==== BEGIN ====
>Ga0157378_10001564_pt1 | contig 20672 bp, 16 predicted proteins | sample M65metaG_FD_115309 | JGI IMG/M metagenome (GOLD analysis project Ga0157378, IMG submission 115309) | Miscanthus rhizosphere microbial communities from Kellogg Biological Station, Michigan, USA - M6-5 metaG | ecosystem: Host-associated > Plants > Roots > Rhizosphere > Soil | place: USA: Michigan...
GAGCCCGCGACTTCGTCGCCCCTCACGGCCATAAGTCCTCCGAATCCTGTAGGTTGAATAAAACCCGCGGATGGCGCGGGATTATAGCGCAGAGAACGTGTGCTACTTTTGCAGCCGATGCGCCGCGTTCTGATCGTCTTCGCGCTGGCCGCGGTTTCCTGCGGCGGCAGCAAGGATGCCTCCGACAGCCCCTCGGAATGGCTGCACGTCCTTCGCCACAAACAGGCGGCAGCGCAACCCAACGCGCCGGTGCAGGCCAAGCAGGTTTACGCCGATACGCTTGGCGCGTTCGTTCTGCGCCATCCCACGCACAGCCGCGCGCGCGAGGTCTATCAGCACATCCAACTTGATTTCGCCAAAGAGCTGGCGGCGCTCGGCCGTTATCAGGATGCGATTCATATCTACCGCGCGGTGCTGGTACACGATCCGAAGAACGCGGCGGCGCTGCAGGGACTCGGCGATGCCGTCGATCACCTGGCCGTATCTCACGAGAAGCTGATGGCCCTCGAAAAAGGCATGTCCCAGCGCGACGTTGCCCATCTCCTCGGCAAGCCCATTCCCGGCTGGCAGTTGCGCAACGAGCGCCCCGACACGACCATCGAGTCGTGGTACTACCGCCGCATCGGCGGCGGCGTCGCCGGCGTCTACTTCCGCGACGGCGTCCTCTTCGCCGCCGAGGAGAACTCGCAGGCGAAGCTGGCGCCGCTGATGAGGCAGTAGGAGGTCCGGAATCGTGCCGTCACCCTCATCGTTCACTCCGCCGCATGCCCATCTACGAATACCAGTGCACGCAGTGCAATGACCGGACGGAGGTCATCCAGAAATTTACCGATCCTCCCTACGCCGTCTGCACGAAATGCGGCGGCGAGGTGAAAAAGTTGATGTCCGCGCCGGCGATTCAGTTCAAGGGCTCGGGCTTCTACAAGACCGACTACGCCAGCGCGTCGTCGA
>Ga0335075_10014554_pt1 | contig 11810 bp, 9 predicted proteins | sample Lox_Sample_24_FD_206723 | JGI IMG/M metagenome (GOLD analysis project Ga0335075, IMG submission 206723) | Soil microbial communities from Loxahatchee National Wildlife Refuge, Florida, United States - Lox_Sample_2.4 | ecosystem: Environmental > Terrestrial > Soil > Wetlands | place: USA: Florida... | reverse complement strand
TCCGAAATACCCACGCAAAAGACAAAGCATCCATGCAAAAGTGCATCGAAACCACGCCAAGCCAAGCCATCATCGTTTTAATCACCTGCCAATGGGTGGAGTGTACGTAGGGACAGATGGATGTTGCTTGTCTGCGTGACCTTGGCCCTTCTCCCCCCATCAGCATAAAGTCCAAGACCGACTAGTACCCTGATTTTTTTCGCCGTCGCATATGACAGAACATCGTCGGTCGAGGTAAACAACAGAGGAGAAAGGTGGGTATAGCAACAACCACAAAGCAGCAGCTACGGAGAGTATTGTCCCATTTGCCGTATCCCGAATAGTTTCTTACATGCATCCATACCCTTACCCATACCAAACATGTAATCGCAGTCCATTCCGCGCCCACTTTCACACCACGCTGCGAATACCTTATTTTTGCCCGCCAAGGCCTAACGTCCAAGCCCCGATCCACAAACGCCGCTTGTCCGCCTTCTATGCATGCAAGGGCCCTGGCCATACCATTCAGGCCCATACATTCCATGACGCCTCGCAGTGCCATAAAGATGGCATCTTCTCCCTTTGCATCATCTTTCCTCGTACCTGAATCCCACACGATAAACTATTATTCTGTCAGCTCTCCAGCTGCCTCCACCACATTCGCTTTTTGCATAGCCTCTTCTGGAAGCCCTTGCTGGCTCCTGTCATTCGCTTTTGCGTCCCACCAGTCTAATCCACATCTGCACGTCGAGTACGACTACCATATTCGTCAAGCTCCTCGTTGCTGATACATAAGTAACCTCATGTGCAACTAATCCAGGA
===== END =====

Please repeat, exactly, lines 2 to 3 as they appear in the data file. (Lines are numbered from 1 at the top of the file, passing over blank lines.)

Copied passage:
GAGCCCGCGACTTCGTCGCCCCTCACGGCCATAAGTCCTCCGAATCCTGTAGGTTGAATAAAACCCGCGGATGGCGCGGGATTATAGCGCAGAGAACGTGTGCTACTTTTGCAGCCGATGCGCCGCGTTCTGATCGTCTTCGCGCTGGCCGCGGTTTCCTGCGGCGGCAGCAAGGATGCCTCCGACAGCCCCTCGGAATGGCTGCACGTCCTTCGCCACAAACAGGCGGCAGCGCAACCCAACGCGCCGGTGCAGGCCAAGCAGGTTTACGCCGATACGCTTGGCGCGTTCGTTCTGCGCCATCCCACGCACAGCCGCGCGCGCGAGGTCTATCAGCACATCCAACTTGATTTCGCCAAAGAGCTGGCGGCGCTCGGCCGTTATCAGGATGCGATTCATATCTACCGCGCGGTGCTGGTACACGATCCGAAGAACGCGGCGGCGCTGCAGGGACTCGGCGATGCCGTCGATCACCTGGCCGTATCTCACGAGAAGCTGATGGCCCTCGAAAAAGGCATGTCCCAGCGCGACGTTGCCCATCTCCTCGGCAAGCCCATTCCCGGCTGGCAGTTGCGCAACGAGCGCCCCGACACGACCATCGAGTCGTGGTACTACCGCCGCATCGGCGGCGGCGTCGCCGGCGTCTACTTCCGCGACGGCGTCCTCTTCGCCGCCGAGGAGAACTCGCAGGCGAAGCTGGCGCCGCTGATGAGGCAGTAGGAGGTCCGGAATCGTGCCGTCACCCTCATCGTTCACTCCGCCGCATGCCCATCTACGAATACCAGTGCACGCAGTGCAATGACCGGACGGAGGTCATCCAGAAATTTACCGATCCTCCCTACGCCGTCTGCACGAAATGCGGCGGCGAGGTGAAAAAGTTGATGTCCGCGCCGGCGATTCAGTTCAAGGGCTCGGGCTTCTACAAGACCGACTACGCCAGCGCGTCGTCGA
>Ga0335075_10014554_pt1 | contig 11810 bp, 9 predicted proteins | sample Lox_Sample_24_FD_206723 | JGI IMG/M metagenome (GOLD analysis project Ga0335075, IMG submission 206723) | Soil microbial communities from Loxahatchee National Wildlife Refuge, Florida, United States - Lox_Sample_2.4 | ecosystem: Environmental > Terrestrial > Soil > Wetlands | place: USA: Florida... | reverse complement strand